When faced with direct competition, it's often easier for corporations to defeat the threat by purchasing the competitor than by actually improving their products or lowering their prices. While unprofitable, Dollar Shave Club does have many customers who in turn don't buy Unilever products. The natural outcome of this is Unilever raising the prices of Dollar Shave Club and their other razor products to recoup the costs and make up for lost profit. Is that fair? No, but that's the corporate structure the US government encourages, so complain to your senator and not to the company.
While profitability is undoubtedly an important driving factor in getting businesses off the ground, successful executives can soon become more interested in expanding their sphere of influence and impressing others with their trendy portfolio. A successful person can only own so many houses, cars and yachts; once material needs have been more than satisfied their lives can become more about power and control.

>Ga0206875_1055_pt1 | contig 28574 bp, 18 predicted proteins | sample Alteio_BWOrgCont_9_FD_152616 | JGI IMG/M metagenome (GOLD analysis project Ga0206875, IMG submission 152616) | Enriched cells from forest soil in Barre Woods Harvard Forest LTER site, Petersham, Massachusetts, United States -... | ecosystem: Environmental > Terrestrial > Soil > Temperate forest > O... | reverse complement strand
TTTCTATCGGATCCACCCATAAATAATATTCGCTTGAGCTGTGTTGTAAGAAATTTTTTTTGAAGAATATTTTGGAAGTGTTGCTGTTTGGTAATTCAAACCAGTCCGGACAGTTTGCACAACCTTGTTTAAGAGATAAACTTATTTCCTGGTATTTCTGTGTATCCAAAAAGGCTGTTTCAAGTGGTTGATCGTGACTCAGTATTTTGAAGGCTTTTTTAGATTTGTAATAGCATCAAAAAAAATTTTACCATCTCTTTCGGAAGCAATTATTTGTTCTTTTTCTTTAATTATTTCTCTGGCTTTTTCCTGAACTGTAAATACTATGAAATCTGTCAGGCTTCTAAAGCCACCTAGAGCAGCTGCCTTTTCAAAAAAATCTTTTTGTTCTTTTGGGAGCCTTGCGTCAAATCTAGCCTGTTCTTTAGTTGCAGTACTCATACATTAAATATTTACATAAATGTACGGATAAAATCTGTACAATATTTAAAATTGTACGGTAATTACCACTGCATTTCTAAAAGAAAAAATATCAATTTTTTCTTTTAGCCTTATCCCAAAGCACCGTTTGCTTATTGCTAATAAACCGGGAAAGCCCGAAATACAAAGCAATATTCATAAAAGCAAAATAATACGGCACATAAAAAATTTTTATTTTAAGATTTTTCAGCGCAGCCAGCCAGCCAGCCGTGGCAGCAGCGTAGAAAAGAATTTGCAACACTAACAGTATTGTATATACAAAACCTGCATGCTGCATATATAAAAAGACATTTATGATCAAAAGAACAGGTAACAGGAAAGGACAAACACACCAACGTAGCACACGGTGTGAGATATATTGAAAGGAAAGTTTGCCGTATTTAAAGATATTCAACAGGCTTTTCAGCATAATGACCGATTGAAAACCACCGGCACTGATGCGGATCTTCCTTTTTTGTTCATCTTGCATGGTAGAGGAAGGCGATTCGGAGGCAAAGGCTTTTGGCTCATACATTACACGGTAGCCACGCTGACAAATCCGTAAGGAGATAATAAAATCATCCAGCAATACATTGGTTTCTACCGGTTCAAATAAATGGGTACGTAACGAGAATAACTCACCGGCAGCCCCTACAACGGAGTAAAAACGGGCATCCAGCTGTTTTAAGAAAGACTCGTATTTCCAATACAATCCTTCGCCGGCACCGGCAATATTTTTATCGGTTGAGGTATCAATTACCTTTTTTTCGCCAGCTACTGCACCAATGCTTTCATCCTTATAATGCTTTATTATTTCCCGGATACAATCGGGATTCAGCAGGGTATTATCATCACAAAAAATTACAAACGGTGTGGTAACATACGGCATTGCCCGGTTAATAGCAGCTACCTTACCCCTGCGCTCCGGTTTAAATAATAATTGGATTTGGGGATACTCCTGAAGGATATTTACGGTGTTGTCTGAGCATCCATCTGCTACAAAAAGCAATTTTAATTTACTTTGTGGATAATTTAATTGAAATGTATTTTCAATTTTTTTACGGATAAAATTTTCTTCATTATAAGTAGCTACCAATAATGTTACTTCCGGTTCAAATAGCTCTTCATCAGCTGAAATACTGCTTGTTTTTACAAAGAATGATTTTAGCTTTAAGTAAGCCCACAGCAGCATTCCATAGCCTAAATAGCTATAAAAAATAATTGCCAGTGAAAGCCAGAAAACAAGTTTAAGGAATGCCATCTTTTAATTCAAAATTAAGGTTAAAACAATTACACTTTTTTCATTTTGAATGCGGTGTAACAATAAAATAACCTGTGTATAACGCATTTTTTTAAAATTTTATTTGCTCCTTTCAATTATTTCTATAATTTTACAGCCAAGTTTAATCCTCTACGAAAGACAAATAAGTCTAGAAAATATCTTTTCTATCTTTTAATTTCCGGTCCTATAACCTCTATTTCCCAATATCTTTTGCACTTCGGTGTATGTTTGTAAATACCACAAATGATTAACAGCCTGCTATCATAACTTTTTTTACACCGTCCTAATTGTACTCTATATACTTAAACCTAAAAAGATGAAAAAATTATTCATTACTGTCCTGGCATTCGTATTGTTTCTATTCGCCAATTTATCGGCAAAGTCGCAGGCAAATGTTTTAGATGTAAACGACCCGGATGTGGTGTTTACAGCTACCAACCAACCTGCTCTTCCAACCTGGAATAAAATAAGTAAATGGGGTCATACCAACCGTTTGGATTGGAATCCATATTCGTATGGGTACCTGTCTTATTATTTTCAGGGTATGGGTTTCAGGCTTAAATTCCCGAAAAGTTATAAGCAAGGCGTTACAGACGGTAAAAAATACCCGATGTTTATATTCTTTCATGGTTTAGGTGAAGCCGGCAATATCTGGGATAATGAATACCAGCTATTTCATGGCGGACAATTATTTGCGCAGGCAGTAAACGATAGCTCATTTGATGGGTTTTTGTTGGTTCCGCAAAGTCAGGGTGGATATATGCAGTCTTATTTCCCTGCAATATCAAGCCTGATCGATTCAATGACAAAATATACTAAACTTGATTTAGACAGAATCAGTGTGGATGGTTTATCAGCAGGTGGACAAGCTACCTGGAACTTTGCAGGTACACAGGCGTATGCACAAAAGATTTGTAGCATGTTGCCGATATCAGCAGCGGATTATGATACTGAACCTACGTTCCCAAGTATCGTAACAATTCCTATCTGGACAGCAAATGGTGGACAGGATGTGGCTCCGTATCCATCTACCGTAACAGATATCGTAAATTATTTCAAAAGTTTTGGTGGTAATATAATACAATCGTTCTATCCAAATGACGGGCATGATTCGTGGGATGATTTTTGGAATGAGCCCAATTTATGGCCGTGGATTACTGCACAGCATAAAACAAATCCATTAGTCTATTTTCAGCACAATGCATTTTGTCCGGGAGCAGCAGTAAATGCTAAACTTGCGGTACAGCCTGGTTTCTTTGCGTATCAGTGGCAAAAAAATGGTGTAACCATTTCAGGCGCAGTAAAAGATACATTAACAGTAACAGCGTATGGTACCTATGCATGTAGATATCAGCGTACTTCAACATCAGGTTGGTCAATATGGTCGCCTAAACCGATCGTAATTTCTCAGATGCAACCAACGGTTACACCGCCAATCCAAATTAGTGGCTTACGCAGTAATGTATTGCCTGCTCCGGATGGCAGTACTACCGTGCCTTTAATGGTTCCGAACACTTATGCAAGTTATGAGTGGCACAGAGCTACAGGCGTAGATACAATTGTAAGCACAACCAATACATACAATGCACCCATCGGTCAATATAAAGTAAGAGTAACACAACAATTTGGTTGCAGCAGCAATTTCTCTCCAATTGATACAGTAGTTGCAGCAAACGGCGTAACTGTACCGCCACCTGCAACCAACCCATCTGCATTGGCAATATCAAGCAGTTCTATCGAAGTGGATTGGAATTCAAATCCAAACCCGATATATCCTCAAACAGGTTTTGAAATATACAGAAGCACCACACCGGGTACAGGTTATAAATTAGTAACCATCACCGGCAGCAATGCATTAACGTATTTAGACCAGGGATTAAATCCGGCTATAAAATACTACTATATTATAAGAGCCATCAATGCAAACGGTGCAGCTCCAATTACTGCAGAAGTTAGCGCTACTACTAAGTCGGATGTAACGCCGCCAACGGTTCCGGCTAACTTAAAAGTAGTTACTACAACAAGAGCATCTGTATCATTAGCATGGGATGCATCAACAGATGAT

Apparently, a larger empire is more important to Unilever executives if they are buying up unprofitable companies. Maybe they have other plans for the Dollar Shave Club or see a bright future for them, but usually companies are bought because they turn a nice profit. Having a larger empire may have benefits that I, a non-executive, do not see.
While the decision to buy Dollar Shave Club is mostly a decision to expand the reach of Unilever's business in the the direct to home mailing market, there is an opportunity that may pan out. By acquiring this business they gain those subscribers, subscribers that may be open to buying even more products from Unilever that can be delivered to their door monthly.